My mates and I would spend summer holiday afternoons at Bramall Lane, watching the great Yorkshire team of the Sixties, captained by Brian Close and boasting the likes of England all-rounder Ray Illingworth, wicketkeeper Jimmy Binks, legendary fast bowler Fred Trueman, and a bespectacled, up-and-coming opening batsman called Geoffrey Boycott.
In those days, the Lane had football stands on three sides, with a large expanse of grass and a stately old cricket pavilion on the fourth. When the football was hoofed out of play on the pavilion side of the ground, the ball boys faced a long chase to retrieve it. But in 1974, construction work began on the new South stand, Yorkshire cricket moved to Abbeydale Park, and the breathless ball boys heaved a sigh of relief.
In my mid-teens, I turned out for the school team a few times after one of my pals handed me down a pair of whites he’d outgrown. It was a kind gesture but, as I was about the same size as him, the trousers immediately came under severe strain, particularly when I squatted down to keep wicket.
A few years later, in my early 20s, I made a solitary appearance for a workmate’s team when they were a player short. We were bowled out for the embarrassing total of just 10 runs and the game was over before the cricket tea arrived. And that seemed to be that - an inglorious end to a playing career that never really got started.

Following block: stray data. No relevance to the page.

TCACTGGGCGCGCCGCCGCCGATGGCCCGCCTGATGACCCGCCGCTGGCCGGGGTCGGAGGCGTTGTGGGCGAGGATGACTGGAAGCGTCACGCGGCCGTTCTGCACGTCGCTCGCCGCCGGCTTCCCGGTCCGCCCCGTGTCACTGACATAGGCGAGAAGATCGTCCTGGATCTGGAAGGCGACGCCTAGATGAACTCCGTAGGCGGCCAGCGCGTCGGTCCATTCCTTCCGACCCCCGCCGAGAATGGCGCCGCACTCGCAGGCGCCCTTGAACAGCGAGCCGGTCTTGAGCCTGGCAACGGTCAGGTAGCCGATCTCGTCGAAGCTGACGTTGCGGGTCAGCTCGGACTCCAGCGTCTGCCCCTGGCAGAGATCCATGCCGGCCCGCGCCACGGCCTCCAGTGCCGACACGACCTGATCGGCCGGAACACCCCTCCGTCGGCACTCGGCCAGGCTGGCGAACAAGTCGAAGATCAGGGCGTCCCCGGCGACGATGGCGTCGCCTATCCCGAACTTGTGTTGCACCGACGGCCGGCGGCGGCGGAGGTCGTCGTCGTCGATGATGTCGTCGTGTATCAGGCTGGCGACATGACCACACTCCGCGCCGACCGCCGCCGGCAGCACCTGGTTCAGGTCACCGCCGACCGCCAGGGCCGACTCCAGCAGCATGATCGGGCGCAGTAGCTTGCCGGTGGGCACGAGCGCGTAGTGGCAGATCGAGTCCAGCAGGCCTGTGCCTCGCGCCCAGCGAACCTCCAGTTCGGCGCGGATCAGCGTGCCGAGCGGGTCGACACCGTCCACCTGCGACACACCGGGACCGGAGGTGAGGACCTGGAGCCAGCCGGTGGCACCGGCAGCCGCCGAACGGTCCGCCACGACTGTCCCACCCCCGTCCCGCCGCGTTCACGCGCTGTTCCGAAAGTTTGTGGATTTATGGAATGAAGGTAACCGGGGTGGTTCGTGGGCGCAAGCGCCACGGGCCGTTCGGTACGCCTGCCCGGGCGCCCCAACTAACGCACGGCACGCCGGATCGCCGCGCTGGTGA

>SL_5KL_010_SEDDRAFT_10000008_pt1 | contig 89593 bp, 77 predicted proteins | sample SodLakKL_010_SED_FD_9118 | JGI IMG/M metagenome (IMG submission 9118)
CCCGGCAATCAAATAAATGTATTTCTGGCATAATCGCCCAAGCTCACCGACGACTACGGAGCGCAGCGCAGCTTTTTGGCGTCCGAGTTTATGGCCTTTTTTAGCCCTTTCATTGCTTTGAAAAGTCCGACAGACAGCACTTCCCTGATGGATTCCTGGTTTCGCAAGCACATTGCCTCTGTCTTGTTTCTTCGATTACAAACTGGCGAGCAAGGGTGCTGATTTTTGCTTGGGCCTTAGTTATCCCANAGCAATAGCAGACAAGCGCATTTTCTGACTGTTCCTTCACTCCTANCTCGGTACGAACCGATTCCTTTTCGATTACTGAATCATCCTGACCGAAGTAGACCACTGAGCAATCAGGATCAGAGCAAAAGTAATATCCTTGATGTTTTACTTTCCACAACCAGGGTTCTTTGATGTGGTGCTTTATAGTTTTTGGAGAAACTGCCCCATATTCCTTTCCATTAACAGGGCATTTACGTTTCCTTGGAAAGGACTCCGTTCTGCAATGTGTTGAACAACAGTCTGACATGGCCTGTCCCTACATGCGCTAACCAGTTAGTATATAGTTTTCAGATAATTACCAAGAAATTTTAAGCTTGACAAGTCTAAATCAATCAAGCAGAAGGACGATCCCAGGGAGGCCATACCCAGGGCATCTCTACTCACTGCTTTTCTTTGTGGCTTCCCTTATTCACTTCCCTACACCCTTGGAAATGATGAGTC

But after a mid-innings break of 35 years, I was back in a set of whites, when my sons Joe and Rory started to play for our local club, Gresford CC, in North Wales. There followed three seasons of absolute joy, playing occasional games with my boys for the Sunday XI.
It’s a fact of village cricket life that the serious stuff is played on Saturday, in organised leagues, where there’s a healthy dose of sporting needle. Sunday games are friendlier affairs, with teams usually comprising a couple of old duffers and a bunch of promising teenagers hoping to break through into the second eleven. At 55, I was our club's senior duffer.